Demography

The Other Population Crisis: What Governments Can Do about Falling Birth Rates

In many developed countries, population decline poses economic and social strains and may even threaten national security. Through historical-political case studies of Sweden, France, Italy, Japan, and Singapore, The Other Population Crisis explores the motivations, politics, programming, and consequences of national efforts to promote births. Steven Philip Kramer finds a significant government role in stopping declines in birth rates.

Angela Kocze to Receive the 2013 Ion Ratiu Democracy Award

The Woodrow Wilson International Center for Scholars is pleased to announce that Dr. Angela Kocze will receive the 2013 Ion Ratiu Democracy Award. Dr. Angela Kocze, a leading Hungarian Roma rights activist and scholar, is currently a Visiting Assistant Professor with the Department of Sociology at Wake Forest University in North Carolina, as well as a Research Fellow at the Hungarian Academy of Sciences.

Climate Change in a Growing, Urbanizing World: Understanding the Demography of Adaptation (Book Launch)

The effects of climate change are often conveyed through the lens of changing physical landscapes. Shifting weather patterns, the intensification of drought, flooding, and coastal erosion are all primary areas of climate research. But do researchers know enough about changes in the size, distribution, and composition of human populations as they relate to climate vulnerability?

Pakistan's Galloping Urbanization

The luncheon keynote address will be webcast live at 1:30 pm. 

Pakistan’s future will largely be written in its cities. Today about a third of Pakistan’s population is urban-based, but that figure is expected to increase to nearly 50 percent within a dozen years. Recent data shows that Karachi’s population grew by 80 percent between 2000 and 2010—the largest such increase of any city in the world. Pakistan’s accelerating urbanization presents huge challenges but simultaneously offers the country a way out of its present multiple dilemmas.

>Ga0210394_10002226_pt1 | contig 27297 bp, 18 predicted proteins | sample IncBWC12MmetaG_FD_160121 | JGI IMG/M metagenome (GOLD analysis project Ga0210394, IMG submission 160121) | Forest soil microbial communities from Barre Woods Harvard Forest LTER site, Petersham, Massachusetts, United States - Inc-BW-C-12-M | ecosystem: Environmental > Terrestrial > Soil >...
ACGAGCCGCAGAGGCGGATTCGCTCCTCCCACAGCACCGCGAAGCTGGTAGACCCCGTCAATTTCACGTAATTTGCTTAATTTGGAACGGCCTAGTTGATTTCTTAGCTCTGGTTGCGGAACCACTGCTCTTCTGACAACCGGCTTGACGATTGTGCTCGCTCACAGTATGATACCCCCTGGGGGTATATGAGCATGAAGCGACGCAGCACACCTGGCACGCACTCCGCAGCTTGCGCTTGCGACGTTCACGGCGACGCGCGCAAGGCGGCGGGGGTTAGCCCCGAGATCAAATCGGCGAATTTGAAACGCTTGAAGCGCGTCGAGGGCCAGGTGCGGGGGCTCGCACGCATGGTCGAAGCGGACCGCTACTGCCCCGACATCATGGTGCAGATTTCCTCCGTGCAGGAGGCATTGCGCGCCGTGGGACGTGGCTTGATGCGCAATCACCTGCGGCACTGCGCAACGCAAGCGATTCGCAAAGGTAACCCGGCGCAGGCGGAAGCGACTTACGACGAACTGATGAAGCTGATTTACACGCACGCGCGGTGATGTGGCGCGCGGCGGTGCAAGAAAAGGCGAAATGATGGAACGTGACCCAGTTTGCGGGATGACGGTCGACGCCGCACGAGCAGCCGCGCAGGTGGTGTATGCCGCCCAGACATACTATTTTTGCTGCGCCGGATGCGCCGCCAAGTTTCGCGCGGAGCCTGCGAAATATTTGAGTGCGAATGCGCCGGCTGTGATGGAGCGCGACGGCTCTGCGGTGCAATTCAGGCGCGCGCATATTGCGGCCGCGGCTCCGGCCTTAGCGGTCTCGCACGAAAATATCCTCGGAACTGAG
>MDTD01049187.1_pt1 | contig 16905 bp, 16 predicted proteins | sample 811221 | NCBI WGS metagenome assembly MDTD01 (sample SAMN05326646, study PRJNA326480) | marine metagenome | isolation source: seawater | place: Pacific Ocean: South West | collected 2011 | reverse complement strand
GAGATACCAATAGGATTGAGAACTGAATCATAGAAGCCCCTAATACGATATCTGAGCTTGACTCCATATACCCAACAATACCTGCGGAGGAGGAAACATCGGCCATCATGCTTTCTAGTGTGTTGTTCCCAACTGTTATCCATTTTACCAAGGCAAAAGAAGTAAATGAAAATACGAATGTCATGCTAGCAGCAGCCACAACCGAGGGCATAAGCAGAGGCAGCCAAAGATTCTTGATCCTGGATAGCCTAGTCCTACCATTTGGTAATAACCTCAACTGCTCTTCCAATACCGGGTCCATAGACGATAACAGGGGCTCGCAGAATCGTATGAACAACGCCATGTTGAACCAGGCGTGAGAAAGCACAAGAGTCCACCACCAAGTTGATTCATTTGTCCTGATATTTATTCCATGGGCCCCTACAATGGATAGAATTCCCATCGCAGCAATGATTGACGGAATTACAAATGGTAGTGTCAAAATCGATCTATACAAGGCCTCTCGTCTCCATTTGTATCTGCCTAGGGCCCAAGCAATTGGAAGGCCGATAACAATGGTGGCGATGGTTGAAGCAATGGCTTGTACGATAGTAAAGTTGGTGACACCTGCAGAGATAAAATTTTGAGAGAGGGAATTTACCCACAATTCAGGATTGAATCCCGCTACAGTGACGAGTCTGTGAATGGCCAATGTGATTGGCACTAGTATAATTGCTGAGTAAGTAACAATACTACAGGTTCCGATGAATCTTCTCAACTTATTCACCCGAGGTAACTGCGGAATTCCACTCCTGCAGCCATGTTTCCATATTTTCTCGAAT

Conference Report: African Women and Youth as Agents of Change through Technology and Innovation

On May 1, 2013, the Africa Program and the Project on Leadership and Building State Capacity (Leadership Project) at the Woodrow Wilson International Center for Scholars (Wilson Center) sought to highlight some of the exciting developments by women and youth in Africa utilizing technology and social innovations to tackle every day issues.

Global Europe Research Grant Competition

Deadline: The deadline for receipt of Research Scholar applications and supporting materials is December 1, 2013. Applicants will be notified approximately two months later.

Mexico’s Latest Poverty Stats

In July, Mexico’s National Council for the Evaluation of Social Development Policy (CONEVAL) released new statistics on poverty in Mexico. They show that Mexico's poverty rate fell slightly between 2010 and 2012, dropping 0.6 percent, from 46.1 percent to 45.5 percent. Nonetheless, during the same period the number of people living in poverty actually increased from 52.8 million to 53.3 million, since the overall population of Mexico grew from 114.5 million in 2010 to 117.3 million in 2012. The results, then, are mixed. The poverty rate declined, yet the number of poor increased.

Why Promoting Tolerance and Inclusion in Europe is in the U.S. Interest

“Why Promoting Tolerance and Inclusion in Europe is in the U.S. Interest,” a Wilson Center policy brief by former Public Policy Scholar Spencer P. Boyer, demonstrates the relevance of diversity politics in Europe and its importance to the transatlantic relationship.  The evolving debate across Europe about how to manage growing diversity effectively is often met with a backlash against the notion that Europe should openly embrace these demographic changes.

Current Immigration and Integration Debates in Germany and the United States: What We Can Learn from Each Other

Former Public Policy Scholar Spencer P. Boyer compares immigration and integration debates in Germany and the United States in a policy paper co-authored with Victoria Pardini.

Cities without Suburbs: A Census 2010 Perspective

Cities without Suburbs, first published in 1993, has influenced analysis of America’s cities by city planners, scholars, and citizens alike. David Rusk, the former mayor of Albuquerque, argues that America must end the isolation of the central city from the suburbs if it is to solve its urban problems.

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